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As @Erik notes, the answer to your question is vacuously "yes". Digging a little deeper, we can break this into two questions: Given the vast amount of weather data available (http://opendata.stackexchange.com/questions/10154/sources-of-weather-data/10155), is it possible to find correlations (either linear or non-linear) between known data such as ...


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From what I see, for some reason the GSD has split the 't/td' column into two separate columns, and has multiplied the temperatures by 10. Why? Maybe to get rid of the decimal point... So when you see a value < -500 it's actually < -50 °C. Other changes: - Pressure and altitude have been switched. - Pressure has also been multiplied by 10, so it's not ...


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The GSD file is just a text (ASCII) file, which you can read with almost anything you want. Since you are using python I would recommend looking at Pandas and especially the pandas.read_csv functionality. I am using this URL as an example now: https://rucsoundings.noaa.gov/get_soundings.cgi?data_source=Op40&latest=latest&start_year=2019&...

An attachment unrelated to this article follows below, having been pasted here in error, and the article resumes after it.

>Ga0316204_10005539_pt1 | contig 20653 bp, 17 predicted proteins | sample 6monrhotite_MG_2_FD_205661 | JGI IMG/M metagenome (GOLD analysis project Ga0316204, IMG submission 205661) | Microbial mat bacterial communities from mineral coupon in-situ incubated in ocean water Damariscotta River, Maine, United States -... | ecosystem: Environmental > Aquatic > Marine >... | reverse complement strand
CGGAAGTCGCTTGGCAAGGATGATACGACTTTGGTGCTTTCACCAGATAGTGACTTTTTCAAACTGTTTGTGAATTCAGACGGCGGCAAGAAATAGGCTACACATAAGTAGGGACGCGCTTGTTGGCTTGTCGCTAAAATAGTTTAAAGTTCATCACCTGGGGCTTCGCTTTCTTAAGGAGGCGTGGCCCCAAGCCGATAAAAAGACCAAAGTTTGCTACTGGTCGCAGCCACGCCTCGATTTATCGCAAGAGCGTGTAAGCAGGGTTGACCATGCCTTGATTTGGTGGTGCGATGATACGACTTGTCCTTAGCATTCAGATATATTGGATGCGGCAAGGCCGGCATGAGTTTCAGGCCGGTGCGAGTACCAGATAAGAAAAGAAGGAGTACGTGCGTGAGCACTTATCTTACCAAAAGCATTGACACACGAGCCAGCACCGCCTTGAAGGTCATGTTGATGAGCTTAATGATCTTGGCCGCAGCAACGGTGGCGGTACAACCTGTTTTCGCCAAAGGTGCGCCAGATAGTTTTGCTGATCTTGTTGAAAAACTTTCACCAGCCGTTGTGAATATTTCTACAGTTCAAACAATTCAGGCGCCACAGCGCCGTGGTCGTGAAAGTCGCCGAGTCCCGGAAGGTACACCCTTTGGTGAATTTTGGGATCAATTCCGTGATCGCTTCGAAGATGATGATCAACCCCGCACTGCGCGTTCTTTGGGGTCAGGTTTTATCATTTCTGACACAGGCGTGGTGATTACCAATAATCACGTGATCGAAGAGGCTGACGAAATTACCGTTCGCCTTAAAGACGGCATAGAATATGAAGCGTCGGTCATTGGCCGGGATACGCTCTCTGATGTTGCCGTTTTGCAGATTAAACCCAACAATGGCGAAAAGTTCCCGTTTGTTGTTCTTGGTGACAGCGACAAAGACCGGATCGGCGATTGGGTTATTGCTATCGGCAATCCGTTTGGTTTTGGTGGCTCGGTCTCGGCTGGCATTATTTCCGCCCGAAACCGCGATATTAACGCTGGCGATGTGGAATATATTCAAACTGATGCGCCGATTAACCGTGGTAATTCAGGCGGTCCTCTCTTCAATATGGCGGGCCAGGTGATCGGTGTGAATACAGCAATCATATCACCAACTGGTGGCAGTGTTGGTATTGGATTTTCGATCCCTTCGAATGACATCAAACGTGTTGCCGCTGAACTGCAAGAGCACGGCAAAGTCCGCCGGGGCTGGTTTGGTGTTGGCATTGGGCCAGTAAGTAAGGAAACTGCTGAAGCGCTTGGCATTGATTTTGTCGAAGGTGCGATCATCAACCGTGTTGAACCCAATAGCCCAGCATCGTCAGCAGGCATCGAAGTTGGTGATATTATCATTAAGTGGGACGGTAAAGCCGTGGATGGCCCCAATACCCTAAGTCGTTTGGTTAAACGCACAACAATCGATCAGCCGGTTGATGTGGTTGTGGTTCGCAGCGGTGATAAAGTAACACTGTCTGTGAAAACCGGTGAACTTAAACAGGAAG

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Given only this information and nothing else, there isn't really a definitively correct answer. In reality, it depends on the nature of the precipitation. 61% could mean that there is a 61 percent chance of a thunderstorm between 4 and 5 PM, but since thunderstorms are short-lived, it might only be raining for 10 out of 60 minutes. 61% could also mean that ...


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Alec Bennett calculates resistance to heat flux values in an urban canyon as part of his MSc in meteorology dissertation: Heat Fluxes from Street Canyons. The calculated values range from 76.6 to 84.2 and are based on measurements taken on May 18th and 19th 2004 from 08:00 to 17:00 (both days). See the two tables in the Appendix on page 68 for the full ...


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Your question is extremely broad and it would be comprehensive to answer in detail. How it is done varies from one application to another. But in general, all weather forecasts come from a numerical prediction which is based on an analysis. The analysis is created by combining a prior (the previous forecast) with observations. There are many ways this can be ...


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Given the proprietary nature of that information, I don't think that can really be answered. But my best guess is that it may be updated by a computer, and adjusted by a meteorologist to better align with observations. There is probably some algorithm that mediates between the two.


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